The implicit lie is that the governor's plan -- hitching the careers of teachers to a flawed metric generated by high-standards exams -- is going to fix the inherent impediments faced by children who grow up in poverty and disadvantage.  So how about Governor Cuomo and Jim "Yes-Man" Malatras consider research by Regina Enwefa, Stephen Enwefa, and Robert Jennings, that found that the single metric that correlated best with students needing special education services was poverty:
Today’s youth in poverty, who need skills to match the rapidly changing directions of our society, are failing academically.  More than seventy-five percent of poor youths have below average basic skills and almost fifty percent are in the bottom fifth of basic skills because of poor reading and math skills.  Poverty alone can cause low academic achievement. Poverty along with cultural and linguistic differences, tends to lower academic achievement and result in very high drop out rates.  Though educators try to meet the academic needs and demands of children and their families with disabilities, they too face barriers.  Inadequate staffing to meet the needs of today’s increasing numbers of poor children clearly affects the child’s ability to perform.
So Governor Cuomo's opinion is that this is some kind of coincidence, and that these children's failure to achieve is the result of poor teaching?  Easier, of course, to blame the teachers and the administrators and the schools rather than addressing the actual cause of the problem.  Easier to pretend that you can use an identical "fair and objective evaluation system" to generate an assessment both for a teacher of AP students in a rich school in Westchester County and a special education teacher teaching disadvantaged children in inner-city Buffalo.  Enwefa et al. write:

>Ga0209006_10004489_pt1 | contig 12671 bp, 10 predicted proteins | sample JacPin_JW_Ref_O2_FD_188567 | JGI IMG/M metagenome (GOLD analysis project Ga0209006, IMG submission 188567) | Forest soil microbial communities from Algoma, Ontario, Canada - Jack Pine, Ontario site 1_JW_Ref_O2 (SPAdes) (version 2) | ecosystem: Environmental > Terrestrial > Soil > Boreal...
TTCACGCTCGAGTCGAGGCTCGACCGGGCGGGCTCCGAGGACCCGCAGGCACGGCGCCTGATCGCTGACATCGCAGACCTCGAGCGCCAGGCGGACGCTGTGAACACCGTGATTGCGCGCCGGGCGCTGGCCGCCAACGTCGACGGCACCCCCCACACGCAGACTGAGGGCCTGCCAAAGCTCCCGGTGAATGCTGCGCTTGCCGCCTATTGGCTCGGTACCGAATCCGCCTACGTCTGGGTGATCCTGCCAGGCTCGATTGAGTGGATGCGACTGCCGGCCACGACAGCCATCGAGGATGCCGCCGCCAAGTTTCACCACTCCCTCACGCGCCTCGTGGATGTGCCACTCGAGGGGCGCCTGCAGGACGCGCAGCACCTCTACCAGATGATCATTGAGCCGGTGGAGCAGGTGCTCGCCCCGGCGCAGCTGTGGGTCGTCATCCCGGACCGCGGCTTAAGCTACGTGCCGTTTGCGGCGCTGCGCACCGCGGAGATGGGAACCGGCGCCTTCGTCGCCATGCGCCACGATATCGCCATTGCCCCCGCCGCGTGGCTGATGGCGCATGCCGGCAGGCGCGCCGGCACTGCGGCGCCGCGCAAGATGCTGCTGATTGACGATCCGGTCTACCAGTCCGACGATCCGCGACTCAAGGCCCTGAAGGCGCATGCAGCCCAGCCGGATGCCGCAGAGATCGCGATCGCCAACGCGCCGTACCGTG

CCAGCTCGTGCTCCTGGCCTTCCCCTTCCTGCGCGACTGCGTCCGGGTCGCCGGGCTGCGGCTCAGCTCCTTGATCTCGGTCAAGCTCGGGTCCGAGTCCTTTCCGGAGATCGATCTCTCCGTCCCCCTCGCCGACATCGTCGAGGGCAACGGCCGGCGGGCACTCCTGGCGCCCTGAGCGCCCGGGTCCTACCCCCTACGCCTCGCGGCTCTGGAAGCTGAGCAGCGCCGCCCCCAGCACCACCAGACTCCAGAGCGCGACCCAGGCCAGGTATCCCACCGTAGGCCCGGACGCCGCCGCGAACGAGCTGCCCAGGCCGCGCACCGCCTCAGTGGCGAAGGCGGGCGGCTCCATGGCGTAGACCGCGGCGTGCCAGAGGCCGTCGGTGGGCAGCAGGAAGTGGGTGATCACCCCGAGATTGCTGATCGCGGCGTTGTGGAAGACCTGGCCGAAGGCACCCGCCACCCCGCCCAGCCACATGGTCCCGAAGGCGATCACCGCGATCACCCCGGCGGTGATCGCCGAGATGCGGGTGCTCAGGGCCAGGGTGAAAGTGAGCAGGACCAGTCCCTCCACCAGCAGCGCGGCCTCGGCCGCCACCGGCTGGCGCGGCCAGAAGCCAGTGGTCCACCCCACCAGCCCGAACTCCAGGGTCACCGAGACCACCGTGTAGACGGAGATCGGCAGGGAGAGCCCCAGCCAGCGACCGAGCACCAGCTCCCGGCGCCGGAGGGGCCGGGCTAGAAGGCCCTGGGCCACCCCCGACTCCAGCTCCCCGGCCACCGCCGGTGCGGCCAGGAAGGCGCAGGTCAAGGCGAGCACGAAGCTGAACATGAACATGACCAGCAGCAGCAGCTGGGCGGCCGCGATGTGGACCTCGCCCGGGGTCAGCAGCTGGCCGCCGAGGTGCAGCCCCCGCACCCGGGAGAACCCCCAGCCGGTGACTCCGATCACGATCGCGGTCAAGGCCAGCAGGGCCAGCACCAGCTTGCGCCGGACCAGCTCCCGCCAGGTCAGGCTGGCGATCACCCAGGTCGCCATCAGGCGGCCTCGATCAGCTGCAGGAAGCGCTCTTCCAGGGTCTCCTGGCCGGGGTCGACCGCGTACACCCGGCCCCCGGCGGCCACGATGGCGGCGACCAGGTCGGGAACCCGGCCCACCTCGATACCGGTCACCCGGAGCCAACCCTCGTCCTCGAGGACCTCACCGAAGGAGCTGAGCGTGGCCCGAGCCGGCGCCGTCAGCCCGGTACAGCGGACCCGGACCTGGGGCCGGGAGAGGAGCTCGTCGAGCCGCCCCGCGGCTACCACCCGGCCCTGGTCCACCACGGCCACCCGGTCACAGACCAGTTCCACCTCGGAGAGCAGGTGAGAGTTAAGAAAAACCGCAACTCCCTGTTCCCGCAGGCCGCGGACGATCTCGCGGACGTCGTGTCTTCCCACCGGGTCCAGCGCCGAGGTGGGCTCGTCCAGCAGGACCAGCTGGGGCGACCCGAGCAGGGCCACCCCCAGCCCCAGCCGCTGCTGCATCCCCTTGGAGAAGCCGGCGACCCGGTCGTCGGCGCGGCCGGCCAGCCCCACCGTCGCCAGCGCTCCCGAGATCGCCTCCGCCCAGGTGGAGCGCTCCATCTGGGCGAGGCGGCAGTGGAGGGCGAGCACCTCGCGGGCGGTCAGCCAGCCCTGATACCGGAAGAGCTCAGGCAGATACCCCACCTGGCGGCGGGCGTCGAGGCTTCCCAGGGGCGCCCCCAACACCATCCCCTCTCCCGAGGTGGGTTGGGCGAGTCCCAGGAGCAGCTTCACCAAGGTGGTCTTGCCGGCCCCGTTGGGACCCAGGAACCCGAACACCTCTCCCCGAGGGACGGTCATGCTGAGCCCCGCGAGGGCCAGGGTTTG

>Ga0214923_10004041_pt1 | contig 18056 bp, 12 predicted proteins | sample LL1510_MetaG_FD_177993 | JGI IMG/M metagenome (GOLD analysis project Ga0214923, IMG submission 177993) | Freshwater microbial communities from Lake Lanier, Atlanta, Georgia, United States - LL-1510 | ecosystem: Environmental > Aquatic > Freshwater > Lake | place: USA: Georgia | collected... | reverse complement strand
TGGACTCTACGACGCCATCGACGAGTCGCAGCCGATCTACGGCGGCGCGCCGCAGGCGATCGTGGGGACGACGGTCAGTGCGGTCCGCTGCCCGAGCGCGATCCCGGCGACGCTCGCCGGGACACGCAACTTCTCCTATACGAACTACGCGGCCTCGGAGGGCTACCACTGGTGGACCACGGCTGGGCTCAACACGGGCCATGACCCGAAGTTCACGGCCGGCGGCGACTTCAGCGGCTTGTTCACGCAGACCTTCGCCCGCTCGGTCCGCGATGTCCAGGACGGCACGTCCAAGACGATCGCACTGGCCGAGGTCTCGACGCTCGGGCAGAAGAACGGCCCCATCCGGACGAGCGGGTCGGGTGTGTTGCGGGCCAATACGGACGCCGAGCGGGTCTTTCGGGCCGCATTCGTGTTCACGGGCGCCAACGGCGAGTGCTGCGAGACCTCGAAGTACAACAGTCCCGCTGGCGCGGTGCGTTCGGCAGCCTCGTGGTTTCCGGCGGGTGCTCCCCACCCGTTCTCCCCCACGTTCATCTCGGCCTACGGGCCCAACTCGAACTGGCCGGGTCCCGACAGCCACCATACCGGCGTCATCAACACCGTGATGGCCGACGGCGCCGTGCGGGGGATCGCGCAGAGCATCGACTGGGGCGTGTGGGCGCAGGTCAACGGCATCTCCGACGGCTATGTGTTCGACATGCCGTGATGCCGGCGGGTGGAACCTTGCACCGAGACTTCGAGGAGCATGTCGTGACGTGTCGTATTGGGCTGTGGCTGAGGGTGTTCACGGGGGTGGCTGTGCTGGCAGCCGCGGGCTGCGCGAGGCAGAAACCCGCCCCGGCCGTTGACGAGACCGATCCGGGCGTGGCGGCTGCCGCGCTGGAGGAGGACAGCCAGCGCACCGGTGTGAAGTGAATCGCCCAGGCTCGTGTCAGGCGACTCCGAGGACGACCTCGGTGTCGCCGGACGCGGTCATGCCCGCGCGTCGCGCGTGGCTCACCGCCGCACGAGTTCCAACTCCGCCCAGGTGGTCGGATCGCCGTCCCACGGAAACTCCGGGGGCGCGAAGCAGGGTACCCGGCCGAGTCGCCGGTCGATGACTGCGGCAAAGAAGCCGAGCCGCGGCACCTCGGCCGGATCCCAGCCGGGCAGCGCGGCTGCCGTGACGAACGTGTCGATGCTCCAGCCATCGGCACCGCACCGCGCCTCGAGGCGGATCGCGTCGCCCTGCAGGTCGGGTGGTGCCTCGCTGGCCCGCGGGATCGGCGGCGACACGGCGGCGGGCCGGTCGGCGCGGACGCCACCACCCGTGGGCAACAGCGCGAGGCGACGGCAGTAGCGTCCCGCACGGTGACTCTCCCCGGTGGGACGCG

Global policymakers are working relentlessly in an attempt to determine ways to restructure education with significant focus on educational services for children with disabilities.  If our government indeed wants to help poor families of children with disabilities out of poverty, and then there must be a fundamental change in policy.  Policy makers must look at poverty itself, rather than at specific problems that could result from poverty...  Budget-cutting policies in areas of housing, education, health care, and employment need to be re-examined.  It is clear that policies targeted at raising family incomes can contribute to increasing children’s cognitive development and academic accomplishments.
Of course, that's not the only problem with Jim Malatras's clever little smear piece.  You can also lie by omitting facts.  He conveniently fails to mention that despite the high per-pupil expenditure in New York, the state education budget is 5.1% lower today than it was in 2008, and the unfunded state mandates have multiplied every year.  The shortfall, of course, has had to be made up by increases in property taxes, already some of the highest in the nation -- until the governor instituted a 2% tax levy cap, and took even that source of revenue out of districts' hands.  The result: devastating staffing cuts and loss of program.

So to recap: Governor Cuomo's plan is to ignore the root cause of failing schools, and instead tie teacher retention to standardized tests that even if they measured what they're supposed to measure, unfairly penalize teachers in poor schools and teachers of students with disabilities.  At the same time, he's reduced funding, increasing the burden on taxpayers to make up the difference, and expected schools to continue functioning the same -- no, better! -- than before.

By any measure you like, Governor Cuomo is failing New York's children.  A pity, isn't it, that politicians can achieve an "ineffective" rating without any consequences?

I wonder why that is.